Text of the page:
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UN issues its first coronavirus resolution as global cases surpass 1 million

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Issued on: 03/04/2020 – 05:35Modified: 03/04/2020 – 05:36

The UN General Assembly on Thursday approved a resolution calling for "international cooperation" and "multilateralism" in the fight against Covid-19, in the first text to come out of the international body since the outbreak began.

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The resolution, which was approved by consensus, also stresses "the need for full respect for human rights" and that "there is no place for any form of discrimination, racism and xenophobia in the response to the pandemic".

Russia was unsuccessful in opposing the resolution with its own text that was supported by four other countries.

The UN resolution stresses the central role of the body in the global health and economic crisis. It was submitted by Switzerland, Indonesia, Singapore, Norway, Liechtenstein and Ghana, and adopted by 188 of the 193 states that make up the body, diplomats said.

The Russian text – which also discussed cooperation but included an implicit demand for a general lifting of international sanctions, seen as a brake on efforts to fight the virus – was supported by the Central African Republic, Cuba, Nicaragua and Venezuela.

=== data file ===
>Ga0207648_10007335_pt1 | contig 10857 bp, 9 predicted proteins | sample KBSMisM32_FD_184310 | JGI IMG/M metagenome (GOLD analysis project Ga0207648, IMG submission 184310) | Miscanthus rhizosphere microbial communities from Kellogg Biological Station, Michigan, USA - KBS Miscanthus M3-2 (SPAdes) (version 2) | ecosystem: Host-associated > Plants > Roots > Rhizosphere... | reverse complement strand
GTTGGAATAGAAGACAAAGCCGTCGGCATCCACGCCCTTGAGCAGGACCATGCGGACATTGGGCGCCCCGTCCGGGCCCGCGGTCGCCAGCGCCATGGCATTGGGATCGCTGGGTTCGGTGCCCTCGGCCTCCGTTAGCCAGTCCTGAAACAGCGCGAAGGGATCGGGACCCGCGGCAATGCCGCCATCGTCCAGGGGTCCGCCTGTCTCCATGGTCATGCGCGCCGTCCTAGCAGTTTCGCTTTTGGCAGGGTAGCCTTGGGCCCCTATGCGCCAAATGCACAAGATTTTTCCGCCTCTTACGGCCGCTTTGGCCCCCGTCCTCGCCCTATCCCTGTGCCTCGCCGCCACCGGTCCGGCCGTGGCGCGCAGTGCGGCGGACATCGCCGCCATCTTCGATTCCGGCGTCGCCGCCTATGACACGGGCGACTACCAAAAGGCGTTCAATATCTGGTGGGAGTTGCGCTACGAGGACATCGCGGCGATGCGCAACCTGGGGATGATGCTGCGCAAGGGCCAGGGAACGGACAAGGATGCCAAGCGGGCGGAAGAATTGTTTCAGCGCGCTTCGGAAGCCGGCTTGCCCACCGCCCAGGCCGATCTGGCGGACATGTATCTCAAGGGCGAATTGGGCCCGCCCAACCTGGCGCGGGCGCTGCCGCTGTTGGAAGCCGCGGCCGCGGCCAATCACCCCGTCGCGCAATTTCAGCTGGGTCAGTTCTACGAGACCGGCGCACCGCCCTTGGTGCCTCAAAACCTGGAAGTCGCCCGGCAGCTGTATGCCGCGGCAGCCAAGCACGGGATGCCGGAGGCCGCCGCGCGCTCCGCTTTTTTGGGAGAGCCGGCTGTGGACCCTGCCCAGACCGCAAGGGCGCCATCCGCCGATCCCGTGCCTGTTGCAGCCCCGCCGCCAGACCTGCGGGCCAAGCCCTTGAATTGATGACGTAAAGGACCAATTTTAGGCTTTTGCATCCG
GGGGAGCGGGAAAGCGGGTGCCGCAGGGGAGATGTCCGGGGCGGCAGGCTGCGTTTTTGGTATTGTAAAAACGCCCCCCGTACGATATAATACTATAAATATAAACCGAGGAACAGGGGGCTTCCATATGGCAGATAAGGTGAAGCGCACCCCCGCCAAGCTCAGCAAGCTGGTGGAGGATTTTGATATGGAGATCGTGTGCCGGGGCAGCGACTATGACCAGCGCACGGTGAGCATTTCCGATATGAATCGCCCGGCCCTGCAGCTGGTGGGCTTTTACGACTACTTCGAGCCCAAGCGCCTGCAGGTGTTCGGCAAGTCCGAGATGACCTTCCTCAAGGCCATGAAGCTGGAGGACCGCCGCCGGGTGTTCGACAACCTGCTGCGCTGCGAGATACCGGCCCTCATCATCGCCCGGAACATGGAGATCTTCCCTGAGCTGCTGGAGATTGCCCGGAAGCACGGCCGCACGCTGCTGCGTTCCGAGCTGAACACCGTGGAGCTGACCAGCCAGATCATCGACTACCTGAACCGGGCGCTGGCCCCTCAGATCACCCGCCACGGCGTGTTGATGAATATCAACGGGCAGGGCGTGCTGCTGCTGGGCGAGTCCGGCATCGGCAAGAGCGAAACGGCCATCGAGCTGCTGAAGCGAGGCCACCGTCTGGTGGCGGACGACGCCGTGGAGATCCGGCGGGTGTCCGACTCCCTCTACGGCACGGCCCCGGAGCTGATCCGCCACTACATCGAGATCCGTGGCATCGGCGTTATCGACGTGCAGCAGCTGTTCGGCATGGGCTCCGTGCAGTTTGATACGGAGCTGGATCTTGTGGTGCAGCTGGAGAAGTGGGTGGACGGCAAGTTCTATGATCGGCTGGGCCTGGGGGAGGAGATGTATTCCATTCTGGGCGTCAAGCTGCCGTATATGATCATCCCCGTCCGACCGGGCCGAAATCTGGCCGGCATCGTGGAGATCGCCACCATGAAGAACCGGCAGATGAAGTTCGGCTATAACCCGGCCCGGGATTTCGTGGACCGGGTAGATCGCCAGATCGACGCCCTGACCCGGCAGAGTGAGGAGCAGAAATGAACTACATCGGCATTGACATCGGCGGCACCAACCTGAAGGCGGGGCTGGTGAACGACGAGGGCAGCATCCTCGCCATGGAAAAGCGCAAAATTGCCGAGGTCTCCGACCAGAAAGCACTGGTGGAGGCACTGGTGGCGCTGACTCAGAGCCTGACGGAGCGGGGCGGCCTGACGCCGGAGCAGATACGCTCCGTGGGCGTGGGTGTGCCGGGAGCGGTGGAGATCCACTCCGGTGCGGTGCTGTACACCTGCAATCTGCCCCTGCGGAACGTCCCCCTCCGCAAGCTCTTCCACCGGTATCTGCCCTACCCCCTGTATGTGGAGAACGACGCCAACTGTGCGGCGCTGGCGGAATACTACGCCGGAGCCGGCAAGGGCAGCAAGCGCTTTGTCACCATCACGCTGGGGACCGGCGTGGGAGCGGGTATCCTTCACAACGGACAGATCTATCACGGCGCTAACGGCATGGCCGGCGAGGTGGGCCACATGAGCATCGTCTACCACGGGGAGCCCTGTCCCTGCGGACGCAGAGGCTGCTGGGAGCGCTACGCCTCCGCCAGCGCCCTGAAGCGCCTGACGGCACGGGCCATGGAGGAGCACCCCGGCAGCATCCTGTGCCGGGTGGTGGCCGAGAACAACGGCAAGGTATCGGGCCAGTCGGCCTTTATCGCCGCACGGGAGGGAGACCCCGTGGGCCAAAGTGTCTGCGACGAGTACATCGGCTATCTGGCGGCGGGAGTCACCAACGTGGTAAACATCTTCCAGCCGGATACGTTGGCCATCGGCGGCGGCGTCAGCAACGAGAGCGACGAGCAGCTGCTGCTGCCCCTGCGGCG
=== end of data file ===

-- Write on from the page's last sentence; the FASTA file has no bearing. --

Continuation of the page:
Unlike the UN Security Council, the resolutions adopted by the General Assembly are not binding but have a strong political value depending on their support.

The one million mark

The resolution came as the number of confirmed coronavirus cases around the world soared past one million on Thursday and deaths topped 50,000 as Europe reeled from the pandemic and the United States reported the highest daily death toll so far of any country.

Despite more than half the planet imposing some form of lockdown, the virus claimed thousands more lives, with the US, Spain and Britain seeing the highest number of daily fatalities yet.

According to UN Secretary-General Antonio Guterres, the coronavirus is "the most challenging crisis we have faced since the Second World War".

Just last week, as the pandemic spread around the world, killing thousands and infecting many more, Guterres warned that unless the world came together to fight the virus, millions of people could die.

On March 23, he called for an "immediate global ceasefire" to protect vulnerable civilians in conflict zones from the ravages of the pandemic.

Few countries have heeded his appeal.

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